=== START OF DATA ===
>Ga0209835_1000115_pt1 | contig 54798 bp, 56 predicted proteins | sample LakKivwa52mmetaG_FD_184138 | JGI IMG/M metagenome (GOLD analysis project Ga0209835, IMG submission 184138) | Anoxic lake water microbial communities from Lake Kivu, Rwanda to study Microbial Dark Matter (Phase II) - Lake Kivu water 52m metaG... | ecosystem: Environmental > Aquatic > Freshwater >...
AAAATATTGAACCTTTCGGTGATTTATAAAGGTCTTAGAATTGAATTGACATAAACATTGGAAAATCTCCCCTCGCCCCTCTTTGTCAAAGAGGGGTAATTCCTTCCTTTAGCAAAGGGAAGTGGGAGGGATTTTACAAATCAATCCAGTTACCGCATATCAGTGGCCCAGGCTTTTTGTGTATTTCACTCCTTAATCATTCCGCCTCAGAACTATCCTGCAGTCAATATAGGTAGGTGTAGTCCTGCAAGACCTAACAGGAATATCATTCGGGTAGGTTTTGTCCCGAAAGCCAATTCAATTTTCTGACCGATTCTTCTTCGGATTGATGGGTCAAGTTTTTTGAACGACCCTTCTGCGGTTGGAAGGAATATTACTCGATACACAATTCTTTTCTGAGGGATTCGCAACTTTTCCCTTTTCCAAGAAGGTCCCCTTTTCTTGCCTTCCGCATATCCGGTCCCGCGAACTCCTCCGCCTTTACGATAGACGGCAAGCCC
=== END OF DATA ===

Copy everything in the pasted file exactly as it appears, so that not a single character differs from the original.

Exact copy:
>Ga0209835_1000115_pt1 | contig 54798 bp, 56 predicted proteins | sample LakKivwa52mmetaG_FD_184138 | JGI IMG/M metagenome (GOLD analysis project Ga0209835, IMG submission 184138) | Anoxic lake water microbial communities from Lake Kivu, Rwanda to study Microbial Dark Matter (Phase II) - Lake Kivu water 52m metaG... | ecosystem: Environmental > Aquatic > Freshwater >...
AAAATATTGAACCTTTCGGTGATTTATAAAGGTCTTAGAATTGAATTGACATAAACATTGGAAAATCTCCCCTCGCCCCTCTTTGTCAAAGAGGGGTAATTCCTTCCTTTAGCAAAGGGAAGTGGGAGGGATTTTACAAATCAATCCAGTTACCGCATATCAGTGGCCCAGGCTTTTTGTGTATTTCACTCCTTAATCATTCCGCCTCAGAACTATCCTGCAGTCAATATAGGTAGGTGTAGTCCTGCAAGACCTAACAGGAATATCATTCGGGTAGGTTTTGTCCCGAAAGCCAATTCAATTTTCTGACCGATTCTTCTTCGGATTGATGGGTCAAGTTTTTTGAACGACCCTTCTGCGGTTGGAAGGAATATTACTCGATACACAATTCTTTTCTGAGGGATTCGCAACTTTTCCCTTTTCCAAGAAGGTCCCCTTTTCTTGCCTTCCGCATATCCGGTCCCGCGAACTCCTCCGCCTTTACGATAGACGGCAAGCCC